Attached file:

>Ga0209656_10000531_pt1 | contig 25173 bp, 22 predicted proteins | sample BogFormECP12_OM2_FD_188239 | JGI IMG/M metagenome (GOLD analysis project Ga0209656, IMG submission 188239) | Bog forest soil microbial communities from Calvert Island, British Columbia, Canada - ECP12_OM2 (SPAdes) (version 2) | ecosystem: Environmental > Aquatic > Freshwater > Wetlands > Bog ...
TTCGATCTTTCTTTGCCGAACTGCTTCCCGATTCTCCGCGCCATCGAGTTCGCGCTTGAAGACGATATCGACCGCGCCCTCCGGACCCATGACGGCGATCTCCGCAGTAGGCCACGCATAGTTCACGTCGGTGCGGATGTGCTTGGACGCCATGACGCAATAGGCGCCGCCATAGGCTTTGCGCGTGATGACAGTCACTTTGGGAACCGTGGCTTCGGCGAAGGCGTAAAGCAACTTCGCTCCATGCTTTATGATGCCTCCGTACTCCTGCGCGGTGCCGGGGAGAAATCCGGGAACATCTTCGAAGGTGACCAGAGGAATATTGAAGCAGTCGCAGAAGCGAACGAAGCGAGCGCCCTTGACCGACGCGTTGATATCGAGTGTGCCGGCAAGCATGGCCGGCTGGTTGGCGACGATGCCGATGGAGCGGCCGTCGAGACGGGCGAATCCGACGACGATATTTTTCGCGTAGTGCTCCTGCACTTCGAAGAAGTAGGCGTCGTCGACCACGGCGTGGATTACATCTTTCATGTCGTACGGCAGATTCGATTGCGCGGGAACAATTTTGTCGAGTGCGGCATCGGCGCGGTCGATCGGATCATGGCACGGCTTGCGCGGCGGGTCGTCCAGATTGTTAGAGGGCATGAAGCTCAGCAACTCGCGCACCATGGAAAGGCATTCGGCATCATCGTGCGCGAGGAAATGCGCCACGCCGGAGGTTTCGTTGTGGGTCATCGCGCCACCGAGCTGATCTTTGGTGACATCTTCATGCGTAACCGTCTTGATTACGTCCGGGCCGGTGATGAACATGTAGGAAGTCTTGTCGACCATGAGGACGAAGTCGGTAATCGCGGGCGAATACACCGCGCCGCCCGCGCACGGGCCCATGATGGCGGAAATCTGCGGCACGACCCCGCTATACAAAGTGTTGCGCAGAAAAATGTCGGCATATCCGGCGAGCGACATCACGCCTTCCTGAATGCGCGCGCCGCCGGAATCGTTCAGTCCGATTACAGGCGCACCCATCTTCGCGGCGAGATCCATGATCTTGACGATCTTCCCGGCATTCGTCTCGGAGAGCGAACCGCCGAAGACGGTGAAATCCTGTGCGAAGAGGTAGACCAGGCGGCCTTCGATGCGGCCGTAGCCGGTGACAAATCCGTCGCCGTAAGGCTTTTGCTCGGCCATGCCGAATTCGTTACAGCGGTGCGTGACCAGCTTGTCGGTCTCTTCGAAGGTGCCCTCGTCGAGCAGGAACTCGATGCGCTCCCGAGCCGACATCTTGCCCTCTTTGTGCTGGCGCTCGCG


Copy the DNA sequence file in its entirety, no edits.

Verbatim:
>Ga0209656_10000531_pt1 | contig 25173 bp, 22 predicted proteins | sample BogFormECP12_OM2_FD_188239 | JGI IMG/M metagenome (GOLD analysis project Ga0209656, IMG submission 188239) | Bog forest soil microbial communities from Calvert Island, British Columbia, Canada - ECP12_OM2 (SPAdes) (version 2) | ecosystem: Environmental > Aquatic > Freshwater > Wetlands > Bog ...
TTCGATCTTTCTTTGCCGAACTGCTTCCCGATTCTCCGCGCCATCGAGTTCGCGCTTGAAGACGATATCGACCGCGCCCTCCGGACCCATGACGGCGATCTCCGCAGTAGGCCACGCATAGTTCACGTCGGTGCGGATGTGCTTGGACGCCATGACGCAATAGGCGCCGCCATAGGCTTTGCGCGTGATGACAGTCACTTTGGGAACCGTGGCTTCGGCGAAGGCGTAAAGCAACTTCGCTCCATGCTTTATGATGCCTCCGTACTCCTGCGCGGTGCCGGGGAGAAATCCGGGAACATCTTCGAAGGTGACCAGAGGAATATTGAAGCAGTCGCAGAAGCGAACGAAGCGAGCGCCCTTGACCGACGCGTTGATATCGAGTGTGCCGGCAAGCATGGCCGGCTGGTTGGCGACGATGCCGATGGAGCGGCCGTCGAGACGGGCGAATCCGACGACGATATTTTTCGCGTAGTGCTCCTGCACTTCGAAGAAGTAGGCGTCGTCGACCACGGCGTGGATTACATCTTTCATGTCGTACGGCAGATTCGATTGCGCGGGAACAATTTTGTCGAGTGCGGCATCGGCGCGGTCGATCGGATCATGGCACGGCTTGCGCGGCGGGTCGTCCAGATTGTTAGAGGGCATGAAGCTCAGCAACTCGCGCACCATGGAAAGGCATTCGGCATCATCGTGCGCGAGGAAATGCGCCACGCCGGAGGTTTCGTTGTGGGTCATCGCGCCACCGAGCTGATCTTTGGTGACATCTTCATGCGTAACCGTCTTGATTACGTCCGGGCCGGTGATGAACATGTAGGAAGTCTTGTCGACCATGAGGACGAAGTCGGTAATCGCGGGCGAATACACCGCGCCGCCCGCGCACGGGCCCATGATGGCGGAAATCTGCGGCACGACCCCGCTATACAAAGTGTTGCGCAGAAAAATGTCGGCATATCCGGCGAGCGACATCACGCCTTCCTGAATGCGCGCGCCGCCGGAATCGTTCAGTCCGATTACAGGCGCACCCATCTTCGCGGCGAGATCCATGATCTTGACGATCTTCCCGGCATTCGTCTCGGAGAGCGAACCGCCGAAGACGGTGAAATCCTGTGCGAAGAGGTAGACCAGGCGGCCTTCGATGCGGCCGTAGCCGGTGACAAATCCGTCGCCGTAAGGCTTTTGCTCGGCCATGCCGAATTCGTTACAGCGGTGCGTGACCAGCTTGTCGGTCTCTTCGAAGGTGCCCTCGTCGAGCAGGAACTCGATGCGCTCCCGAGCCGACATCTTGCCCTCTTTGTGCTGGCGCTCGCG